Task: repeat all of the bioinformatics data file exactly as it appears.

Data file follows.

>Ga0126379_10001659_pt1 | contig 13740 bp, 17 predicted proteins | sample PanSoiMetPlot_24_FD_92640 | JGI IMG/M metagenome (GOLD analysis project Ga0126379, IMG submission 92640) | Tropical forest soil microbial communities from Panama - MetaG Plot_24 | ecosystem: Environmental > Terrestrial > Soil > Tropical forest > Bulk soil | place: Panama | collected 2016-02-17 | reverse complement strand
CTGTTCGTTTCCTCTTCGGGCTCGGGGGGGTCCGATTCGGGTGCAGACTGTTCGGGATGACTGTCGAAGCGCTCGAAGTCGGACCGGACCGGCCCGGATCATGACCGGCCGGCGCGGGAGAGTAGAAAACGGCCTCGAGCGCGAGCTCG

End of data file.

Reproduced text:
>Ga0126379_10001659_pt1 | contig 13740 bp, 17 predicted proteins | sample PanSoiMetPlot_24_FD_92640 | JGI IMG/M metagenome (GOLD analysis project Ga0126379, IMG submission 92640) | Tropical forest soil microbial communities from Panama - MetaG Plot_24 | ecosystem: Environmental > Terrestrial > Soil > Tropical forest > Bulk soil | place: Panama | collected 2016-02-17 | reverse complement strand
CTGTTCGTTTCCTCTTCGGGCTCGGGGGGGTCCGATTCGGGTGCAGACTGTTCGGGATGACTGTCGAAGCGCTCGAAGTCGGACCGGACCGGCCCGGATCATGACCGGCCGGCGCGGGAGAGTAGAAAACGGCCTCGAGCGCGAGCTCG